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Snap Judgements: Quarantine Edition

Hey!  As it turns out, with this whole quarantine thing going on, all those people endlessly hounding me looking for romance actually back off for a bit, which means I’ve actually got some time for my hobbies for the time being.  Now, I’m a man with many irons in the fire, so that doesn’t mean I can devote everything I have to games just yet, but I have been able to get in a bit more time than usual.  And I’ve got some thoughts.  As I do about everything.  And as all my thoughts are, they are absolutely genius.  So I thought I’d share.  My gift to you.  So here’s another installment of Snap Judgements. Many games! Short reviews! Three paragraph max! Let’s go!

Monster Boy in the Cursed Kingdom

I have to thank Red Metal for this one.  He gave a great review of this game himself, one of his very rare 9/10s, then got it into my hands.  And you know what?  Turns out Red Metal knows what he’s talking about.

So this is an officially licensed and assisted indie-produced sequel to the Wonder Boy franchise.  Fan-made products can be a real mixed proposition.  Enjoying a game, even enjoying a game deeply, doesn’t give you a great insight into how to build one, and the flavor of any creative work requires such a sensitive balance that is not always apparent to its consumer.  So yeah, when you have the fans creating the new media in an established franchise, sometimes it’s good, sometimes it ends up incredibly misguided.  And this game, and I say this as someone with barely any history with the Wonder Boy series, is good.  Even outside the Wonder Boy history, this stands alone as an absolutely fantastic game.  At its core, it’s a very tightly designed Metroidvania built around a character transformation mechanic, where you get a number of different forms with a number of different combat and traversing abilities.  It’s a little hard to describe what makes the game work exactly, it’s just really well-designed.  You get to use abilities in a lot of really creative ways, but ways that they have great visual cues to indicate to you.  Presentation is excellent, with beautiful visuals and music, and gameplay is generally tight.  A lot of it works like a more responsive classic Castlevania, you’re up against a bunch of enemies with rather defined movement and attack patterns while your most reliable attack has a very specific range and spread that you need to manage constantly, although you do have resources and tools to extend of change that range. The world is also generally a joy to navigate, and again, it has some really creative puzzles before you.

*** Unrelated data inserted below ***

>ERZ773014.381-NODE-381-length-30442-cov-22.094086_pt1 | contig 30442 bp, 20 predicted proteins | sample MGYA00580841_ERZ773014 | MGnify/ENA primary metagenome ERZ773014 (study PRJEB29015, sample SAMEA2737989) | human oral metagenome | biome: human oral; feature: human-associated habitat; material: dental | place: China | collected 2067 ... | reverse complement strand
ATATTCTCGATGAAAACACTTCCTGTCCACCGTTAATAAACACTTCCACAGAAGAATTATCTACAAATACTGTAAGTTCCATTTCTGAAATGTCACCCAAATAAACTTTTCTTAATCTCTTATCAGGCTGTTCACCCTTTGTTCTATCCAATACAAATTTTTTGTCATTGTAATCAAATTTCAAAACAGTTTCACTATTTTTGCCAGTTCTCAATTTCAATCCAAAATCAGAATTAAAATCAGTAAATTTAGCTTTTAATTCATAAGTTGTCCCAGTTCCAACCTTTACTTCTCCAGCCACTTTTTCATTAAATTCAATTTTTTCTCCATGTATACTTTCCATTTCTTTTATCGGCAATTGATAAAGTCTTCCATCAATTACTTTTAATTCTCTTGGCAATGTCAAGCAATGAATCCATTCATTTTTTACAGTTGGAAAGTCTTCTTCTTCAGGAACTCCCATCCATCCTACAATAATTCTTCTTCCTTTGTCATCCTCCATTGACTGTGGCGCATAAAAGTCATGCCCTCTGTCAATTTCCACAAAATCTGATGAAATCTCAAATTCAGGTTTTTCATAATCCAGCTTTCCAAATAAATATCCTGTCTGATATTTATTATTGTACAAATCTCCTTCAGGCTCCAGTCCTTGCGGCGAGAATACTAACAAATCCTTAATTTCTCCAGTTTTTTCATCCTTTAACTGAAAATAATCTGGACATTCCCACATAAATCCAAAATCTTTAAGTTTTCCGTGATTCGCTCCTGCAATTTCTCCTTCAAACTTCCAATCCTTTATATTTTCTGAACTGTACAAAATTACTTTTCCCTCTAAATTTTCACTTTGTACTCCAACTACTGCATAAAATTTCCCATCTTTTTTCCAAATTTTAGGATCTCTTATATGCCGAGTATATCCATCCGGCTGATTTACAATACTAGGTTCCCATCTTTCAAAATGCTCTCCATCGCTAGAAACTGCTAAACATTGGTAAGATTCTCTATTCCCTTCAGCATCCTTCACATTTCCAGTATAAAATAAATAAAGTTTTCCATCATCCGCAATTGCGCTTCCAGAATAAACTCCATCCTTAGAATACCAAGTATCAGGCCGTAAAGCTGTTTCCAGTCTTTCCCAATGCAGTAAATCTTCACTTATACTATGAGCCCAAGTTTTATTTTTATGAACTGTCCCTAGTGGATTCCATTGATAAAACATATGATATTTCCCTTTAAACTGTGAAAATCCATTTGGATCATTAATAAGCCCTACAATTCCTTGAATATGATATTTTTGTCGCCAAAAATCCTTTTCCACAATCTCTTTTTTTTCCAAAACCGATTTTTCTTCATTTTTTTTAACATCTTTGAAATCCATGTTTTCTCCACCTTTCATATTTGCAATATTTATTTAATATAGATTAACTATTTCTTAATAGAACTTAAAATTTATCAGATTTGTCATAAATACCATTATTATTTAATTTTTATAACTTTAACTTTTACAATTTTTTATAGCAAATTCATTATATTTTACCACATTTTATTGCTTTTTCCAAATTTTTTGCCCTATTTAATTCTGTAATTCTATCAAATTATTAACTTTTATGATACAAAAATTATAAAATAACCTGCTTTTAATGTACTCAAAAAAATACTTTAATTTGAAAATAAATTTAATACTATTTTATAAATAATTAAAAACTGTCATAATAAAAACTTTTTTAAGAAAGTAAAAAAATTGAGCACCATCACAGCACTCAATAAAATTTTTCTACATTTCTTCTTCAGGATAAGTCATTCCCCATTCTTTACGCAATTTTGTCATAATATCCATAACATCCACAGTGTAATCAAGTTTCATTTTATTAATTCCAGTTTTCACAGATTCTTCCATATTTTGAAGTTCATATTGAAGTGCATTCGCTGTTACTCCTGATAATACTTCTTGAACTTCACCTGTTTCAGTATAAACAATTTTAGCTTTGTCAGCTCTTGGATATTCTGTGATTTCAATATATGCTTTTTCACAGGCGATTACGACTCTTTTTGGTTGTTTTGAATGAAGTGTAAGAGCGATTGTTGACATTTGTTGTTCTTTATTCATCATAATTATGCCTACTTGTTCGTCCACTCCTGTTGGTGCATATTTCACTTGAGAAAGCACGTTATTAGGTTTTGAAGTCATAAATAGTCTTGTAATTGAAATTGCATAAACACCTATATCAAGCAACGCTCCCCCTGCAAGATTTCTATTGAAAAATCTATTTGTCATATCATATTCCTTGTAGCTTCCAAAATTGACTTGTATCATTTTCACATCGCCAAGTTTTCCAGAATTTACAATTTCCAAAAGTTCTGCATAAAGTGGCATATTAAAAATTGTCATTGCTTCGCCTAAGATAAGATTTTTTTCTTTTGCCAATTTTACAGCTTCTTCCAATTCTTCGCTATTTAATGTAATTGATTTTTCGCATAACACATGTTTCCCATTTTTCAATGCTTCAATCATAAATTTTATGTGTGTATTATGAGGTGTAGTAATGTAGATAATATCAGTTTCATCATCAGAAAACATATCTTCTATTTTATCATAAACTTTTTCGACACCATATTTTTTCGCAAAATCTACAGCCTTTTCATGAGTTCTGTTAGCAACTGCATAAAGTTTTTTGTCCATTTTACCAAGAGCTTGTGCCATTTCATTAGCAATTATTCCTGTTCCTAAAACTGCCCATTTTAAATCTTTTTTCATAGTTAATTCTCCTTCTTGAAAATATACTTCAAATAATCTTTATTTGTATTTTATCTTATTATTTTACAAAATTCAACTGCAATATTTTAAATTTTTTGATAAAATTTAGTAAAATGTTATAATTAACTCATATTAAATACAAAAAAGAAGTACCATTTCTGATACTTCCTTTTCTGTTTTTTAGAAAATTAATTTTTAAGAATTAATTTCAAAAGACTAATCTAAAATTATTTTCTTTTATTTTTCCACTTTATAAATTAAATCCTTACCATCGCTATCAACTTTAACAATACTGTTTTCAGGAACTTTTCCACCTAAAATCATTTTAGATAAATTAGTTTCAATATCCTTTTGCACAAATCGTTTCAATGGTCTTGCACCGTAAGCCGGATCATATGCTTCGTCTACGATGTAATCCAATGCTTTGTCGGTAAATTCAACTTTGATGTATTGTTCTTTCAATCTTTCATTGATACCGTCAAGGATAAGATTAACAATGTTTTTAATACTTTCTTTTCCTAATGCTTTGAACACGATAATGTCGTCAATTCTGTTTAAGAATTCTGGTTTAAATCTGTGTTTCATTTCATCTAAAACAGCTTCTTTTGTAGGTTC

Which is not to say there’s not some faults in it.  It does have some issues.  Checkpoints aren’t always convenient, and the game has a big problem with not giving enough health recovery out.  The economy gets to be a bit of a problem in the end game, and you don’t get enough money naturally to get everything you might need or want.  And the ability progression is a little lopsided, to the point that once you get your late game forms and equipment, you don’t have a reason to use the unique features of your earlier ones unless the game forces you to.  But really, it is an absolutely marvelous game, even for someone who’s not a Wonder Boy fan by any means.

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Too Many Games

Here’s something of an absolute nonproblem. I’m starting to think I have just too many video games. Sometimes, I look at the size of my library, and the expectation that I’m going to actually play all these things, and I don’t know how I’m ever going to get near to do that.

I’ve been collecting games all my life. So at the point when, years ago, I started this quest I’ve mentioned several times here, to beat every game I own, or come as close to it as I can, the task was already staggering. But still feasible. After I started that, however, I got myself a gaming-capable pc. And that changes things. It is ridiculously easy to build up a massive digital library on PC with little to no investment. It started with the Steam sales, letting me build up a pretty big library for cheap. Then I got into Humble Bundle, which get’s you buying curated collections of games for really cheap, oftentimes getting the one game I wanted on there along with a bunch of others for less than the usual price for that single game. And it pitches in some to charity too, while you’re at it! Can’t complain with that. Oh, and they give away free games every once in a while if you subscribe to their newsletter. All well and good. But then one day, Amazon started giving away five games a month if you link your Twitch account with an Amazon Prime account, plus extras. Daedalic Entertainment and SNK both seem to be dropping big chunks of their back catalog on there basically whenever they feel like, on top of the usual Amazon collection. Then Epic Games came around, offering 1-3 free games every week. And now it’s starting to get overwhelming.